This article provides step-by-step instructions on how to access NFS shares from Windows.
It includes two major steps:
- Add a File Services role to your Windows Server and install Services for Network File System role service.
- Mount your volume using Map Network Drive
In more details:
- NFS Client installation
- Start Server Manager
- Add File Services role (if it was not added before)
- Install Services for Network File System component
In Windows Server 2012, this service is called "Client for NFS"
You can mount NFS volumes using regular Map Network Drive dialog. The network path to your volume will look like
3. Making mounted NFS volumes available for all users/services.
Please note, that NFS mounted drive letters are session-specific and tied to particular User's logon session. The drive letter will disappear upon user log-off. This is a standard Microsoft Windows practice and a "by design" behavior.
In order to make the NFS mounted drive available to all users and applications on the particular server, it should be mounted under NT AUTHORITY\SYSTEM user.
There are several ways to do it. One of the simplest ones is to create a small batch file performing volume mount and run it as a Startup Task with a System user privileges.
Here is the content of the batch file. Name it like C:\mount_nfs.bat (or any other name)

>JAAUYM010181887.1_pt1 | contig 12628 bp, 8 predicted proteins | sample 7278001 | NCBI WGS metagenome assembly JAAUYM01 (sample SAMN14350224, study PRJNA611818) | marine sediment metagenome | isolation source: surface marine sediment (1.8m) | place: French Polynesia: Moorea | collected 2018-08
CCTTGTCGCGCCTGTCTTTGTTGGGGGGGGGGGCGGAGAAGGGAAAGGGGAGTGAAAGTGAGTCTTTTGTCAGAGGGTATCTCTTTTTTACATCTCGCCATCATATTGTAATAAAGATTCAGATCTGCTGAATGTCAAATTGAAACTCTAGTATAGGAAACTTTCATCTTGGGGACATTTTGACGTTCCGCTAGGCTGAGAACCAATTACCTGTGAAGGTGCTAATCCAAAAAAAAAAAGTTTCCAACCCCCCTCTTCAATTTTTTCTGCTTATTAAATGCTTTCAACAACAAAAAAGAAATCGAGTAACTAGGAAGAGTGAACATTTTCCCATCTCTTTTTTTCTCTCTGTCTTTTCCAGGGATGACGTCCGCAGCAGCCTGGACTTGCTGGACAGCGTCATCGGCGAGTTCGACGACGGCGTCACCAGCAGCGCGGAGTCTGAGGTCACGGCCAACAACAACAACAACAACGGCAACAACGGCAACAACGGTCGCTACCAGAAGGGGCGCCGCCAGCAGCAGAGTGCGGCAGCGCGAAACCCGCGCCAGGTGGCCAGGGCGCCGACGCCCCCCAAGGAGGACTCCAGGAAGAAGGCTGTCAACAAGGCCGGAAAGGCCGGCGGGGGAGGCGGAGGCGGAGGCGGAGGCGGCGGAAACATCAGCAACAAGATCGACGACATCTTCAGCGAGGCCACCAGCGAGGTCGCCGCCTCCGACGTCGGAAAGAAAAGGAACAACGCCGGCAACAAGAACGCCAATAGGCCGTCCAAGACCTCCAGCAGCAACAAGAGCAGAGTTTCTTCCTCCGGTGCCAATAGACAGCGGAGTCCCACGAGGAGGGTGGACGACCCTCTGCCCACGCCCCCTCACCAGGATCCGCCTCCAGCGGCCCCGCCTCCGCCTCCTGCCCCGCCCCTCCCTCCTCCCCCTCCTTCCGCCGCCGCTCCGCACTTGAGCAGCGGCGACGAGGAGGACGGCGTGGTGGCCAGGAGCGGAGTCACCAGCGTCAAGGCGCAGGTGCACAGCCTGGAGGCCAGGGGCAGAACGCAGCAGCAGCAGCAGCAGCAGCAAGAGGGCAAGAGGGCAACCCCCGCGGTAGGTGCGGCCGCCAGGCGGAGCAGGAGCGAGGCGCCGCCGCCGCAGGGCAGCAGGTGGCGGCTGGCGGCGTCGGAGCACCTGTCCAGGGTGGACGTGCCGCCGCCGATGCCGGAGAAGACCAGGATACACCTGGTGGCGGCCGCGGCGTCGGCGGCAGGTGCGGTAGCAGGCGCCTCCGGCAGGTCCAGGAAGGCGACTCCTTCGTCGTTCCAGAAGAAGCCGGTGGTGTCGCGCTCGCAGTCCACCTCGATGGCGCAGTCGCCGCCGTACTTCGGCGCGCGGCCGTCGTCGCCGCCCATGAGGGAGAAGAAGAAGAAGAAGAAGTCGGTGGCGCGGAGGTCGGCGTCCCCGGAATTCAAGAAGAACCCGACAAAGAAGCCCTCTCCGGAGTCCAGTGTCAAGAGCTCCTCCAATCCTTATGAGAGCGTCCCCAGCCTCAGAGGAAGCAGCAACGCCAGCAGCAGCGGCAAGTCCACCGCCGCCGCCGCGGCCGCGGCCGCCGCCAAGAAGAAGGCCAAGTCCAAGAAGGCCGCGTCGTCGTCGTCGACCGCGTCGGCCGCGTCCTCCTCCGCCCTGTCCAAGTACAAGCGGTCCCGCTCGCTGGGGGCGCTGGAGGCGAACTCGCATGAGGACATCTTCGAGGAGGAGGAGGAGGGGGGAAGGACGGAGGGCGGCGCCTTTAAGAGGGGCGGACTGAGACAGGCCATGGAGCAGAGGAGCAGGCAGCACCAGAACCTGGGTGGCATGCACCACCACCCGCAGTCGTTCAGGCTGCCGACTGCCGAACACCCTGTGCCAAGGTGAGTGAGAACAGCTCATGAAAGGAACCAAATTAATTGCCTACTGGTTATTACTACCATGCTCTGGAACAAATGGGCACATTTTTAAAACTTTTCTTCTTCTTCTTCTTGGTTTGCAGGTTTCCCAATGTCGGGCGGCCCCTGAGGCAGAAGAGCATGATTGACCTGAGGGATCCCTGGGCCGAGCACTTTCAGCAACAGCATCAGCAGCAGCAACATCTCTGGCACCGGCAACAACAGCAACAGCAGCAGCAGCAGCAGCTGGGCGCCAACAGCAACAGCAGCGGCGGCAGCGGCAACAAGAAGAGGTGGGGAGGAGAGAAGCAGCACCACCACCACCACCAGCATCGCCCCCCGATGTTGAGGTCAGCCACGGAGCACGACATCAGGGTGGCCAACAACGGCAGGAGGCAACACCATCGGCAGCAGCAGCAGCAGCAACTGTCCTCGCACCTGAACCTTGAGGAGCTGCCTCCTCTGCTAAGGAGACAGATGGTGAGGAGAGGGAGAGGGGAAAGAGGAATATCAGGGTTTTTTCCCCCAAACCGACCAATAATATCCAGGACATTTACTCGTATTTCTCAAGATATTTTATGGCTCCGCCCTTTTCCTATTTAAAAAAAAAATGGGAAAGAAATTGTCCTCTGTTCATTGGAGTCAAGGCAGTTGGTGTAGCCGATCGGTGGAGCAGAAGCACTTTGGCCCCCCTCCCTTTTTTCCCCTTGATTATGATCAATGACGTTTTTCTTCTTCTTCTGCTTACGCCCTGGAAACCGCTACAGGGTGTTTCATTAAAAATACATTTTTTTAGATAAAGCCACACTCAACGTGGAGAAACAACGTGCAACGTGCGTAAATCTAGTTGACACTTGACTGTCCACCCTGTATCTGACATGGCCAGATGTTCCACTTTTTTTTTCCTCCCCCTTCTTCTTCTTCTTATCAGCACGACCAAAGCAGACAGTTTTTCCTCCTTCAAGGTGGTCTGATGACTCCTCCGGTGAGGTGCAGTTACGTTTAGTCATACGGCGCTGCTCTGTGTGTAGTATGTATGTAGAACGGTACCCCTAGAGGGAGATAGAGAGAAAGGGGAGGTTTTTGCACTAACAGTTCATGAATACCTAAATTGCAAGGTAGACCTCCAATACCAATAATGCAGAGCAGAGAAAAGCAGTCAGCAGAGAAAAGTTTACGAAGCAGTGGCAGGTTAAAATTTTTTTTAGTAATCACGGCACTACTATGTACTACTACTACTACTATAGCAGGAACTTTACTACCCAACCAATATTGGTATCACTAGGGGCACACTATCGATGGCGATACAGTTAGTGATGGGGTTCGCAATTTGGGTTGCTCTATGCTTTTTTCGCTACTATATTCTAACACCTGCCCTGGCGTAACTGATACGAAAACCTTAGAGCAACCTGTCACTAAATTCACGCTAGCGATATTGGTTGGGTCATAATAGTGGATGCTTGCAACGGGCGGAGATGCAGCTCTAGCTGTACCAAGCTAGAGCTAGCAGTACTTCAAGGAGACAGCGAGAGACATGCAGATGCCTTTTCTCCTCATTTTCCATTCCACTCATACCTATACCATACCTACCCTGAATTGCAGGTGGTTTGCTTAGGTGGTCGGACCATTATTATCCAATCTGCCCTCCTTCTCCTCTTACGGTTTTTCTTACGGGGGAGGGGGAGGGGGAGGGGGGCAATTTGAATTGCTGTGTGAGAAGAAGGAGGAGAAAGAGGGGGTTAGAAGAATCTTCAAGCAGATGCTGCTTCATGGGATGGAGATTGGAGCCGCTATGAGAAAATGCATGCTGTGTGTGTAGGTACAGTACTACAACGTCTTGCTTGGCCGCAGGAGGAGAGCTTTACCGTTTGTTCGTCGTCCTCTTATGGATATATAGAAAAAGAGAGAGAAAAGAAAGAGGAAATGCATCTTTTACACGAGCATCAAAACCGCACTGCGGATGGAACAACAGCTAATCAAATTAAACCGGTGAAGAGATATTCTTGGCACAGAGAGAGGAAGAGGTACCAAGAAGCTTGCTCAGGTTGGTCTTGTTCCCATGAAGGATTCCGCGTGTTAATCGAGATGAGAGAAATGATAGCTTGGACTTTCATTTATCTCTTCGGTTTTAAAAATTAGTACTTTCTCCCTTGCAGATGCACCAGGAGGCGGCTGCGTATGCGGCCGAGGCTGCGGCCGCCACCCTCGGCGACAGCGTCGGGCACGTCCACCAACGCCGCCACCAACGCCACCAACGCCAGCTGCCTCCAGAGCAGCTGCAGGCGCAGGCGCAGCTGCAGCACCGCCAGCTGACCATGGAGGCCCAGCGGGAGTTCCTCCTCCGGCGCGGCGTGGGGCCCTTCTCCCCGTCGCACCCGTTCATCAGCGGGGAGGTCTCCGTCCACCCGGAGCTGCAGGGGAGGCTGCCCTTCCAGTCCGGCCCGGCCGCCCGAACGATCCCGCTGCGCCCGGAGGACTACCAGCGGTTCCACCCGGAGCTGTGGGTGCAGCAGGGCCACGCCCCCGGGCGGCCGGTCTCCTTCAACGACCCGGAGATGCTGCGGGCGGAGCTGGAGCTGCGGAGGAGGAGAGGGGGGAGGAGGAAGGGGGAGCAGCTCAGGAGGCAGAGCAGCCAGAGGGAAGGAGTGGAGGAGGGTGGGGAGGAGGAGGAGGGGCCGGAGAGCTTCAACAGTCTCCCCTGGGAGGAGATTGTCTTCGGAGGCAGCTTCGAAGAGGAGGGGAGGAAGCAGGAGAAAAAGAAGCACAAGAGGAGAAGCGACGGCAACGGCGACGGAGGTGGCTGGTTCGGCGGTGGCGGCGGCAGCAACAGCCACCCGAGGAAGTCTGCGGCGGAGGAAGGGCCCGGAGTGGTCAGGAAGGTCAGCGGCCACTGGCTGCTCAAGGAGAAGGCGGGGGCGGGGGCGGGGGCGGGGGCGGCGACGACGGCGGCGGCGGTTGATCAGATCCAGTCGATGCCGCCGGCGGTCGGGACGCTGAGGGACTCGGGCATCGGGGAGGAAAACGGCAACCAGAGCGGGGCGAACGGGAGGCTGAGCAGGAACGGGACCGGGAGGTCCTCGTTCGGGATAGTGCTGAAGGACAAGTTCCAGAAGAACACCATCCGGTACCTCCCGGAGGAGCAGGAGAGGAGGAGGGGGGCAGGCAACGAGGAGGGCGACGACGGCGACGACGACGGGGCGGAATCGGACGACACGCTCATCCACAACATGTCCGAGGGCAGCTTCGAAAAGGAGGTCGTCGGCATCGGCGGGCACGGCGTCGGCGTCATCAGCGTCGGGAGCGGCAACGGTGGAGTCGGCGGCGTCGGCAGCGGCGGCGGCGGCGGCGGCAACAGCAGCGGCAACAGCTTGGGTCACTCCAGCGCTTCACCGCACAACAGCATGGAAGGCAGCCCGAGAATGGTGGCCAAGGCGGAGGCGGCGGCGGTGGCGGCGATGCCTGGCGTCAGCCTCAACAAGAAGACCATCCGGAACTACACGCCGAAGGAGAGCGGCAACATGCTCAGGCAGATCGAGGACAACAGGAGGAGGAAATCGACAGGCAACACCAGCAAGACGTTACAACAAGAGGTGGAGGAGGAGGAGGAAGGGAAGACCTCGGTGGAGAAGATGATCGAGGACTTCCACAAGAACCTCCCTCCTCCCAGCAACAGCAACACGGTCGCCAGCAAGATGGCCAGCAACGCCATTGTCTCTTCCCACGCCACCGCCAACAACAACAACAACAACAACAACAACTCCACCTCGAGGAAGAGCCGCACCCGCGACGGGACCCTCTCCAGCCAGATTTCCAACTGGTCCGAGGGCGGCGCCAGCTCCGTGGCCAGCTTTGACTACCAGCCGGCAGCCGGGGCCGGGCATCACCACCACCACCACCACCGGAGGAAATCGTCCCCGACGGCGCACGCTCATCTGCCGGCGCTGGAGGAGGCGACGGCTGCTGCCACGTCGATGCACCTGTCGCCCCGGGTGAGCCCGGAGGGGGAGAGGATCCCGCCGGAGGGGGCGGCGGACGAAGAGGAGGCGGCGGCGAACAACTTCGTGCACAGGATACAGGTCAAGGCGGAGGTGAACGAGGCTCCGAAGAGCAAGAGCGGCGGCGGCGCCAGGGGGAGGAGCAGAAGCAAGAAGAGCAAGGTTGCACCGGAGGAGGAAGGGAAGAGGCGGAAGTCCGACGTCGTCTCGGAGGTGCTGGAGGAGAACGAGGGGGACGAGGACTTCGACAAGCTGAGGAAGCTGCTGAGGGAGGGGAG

echo %time% >> c:\mount_nfs_log.txt
net use N: \\<your_VPSA_IP>\export\<vol_name> >> c:\mount_nfs_log.txt 2>&1
This script will print the current system file into the text file, mount your NFS volume as drive N and print the output to the same log file.
- Start Server Manager / Configuration / Task Scheduler
- Create a Task with following parameters:
- To be executed under a SYSTEM user account
- Trigger: Run at System Startup
- Action: Run this batch file (C:\mount_nfs.bat)
- Conditions: Network – Start when your required interface is available
- Settings: If task fails - will retry the execution every 1 min for 99 times
Please remember to un-mount the drive before mounting it as a System user.
Now, you can manually execute this task.
The result is – you will see the volume mounted, but the Explore will show it as “Disconnected Drive”. It is fine and the volume is accessible, it is just displayed like that because WIndows is unable to retrieve all session/user-related info for this mount point.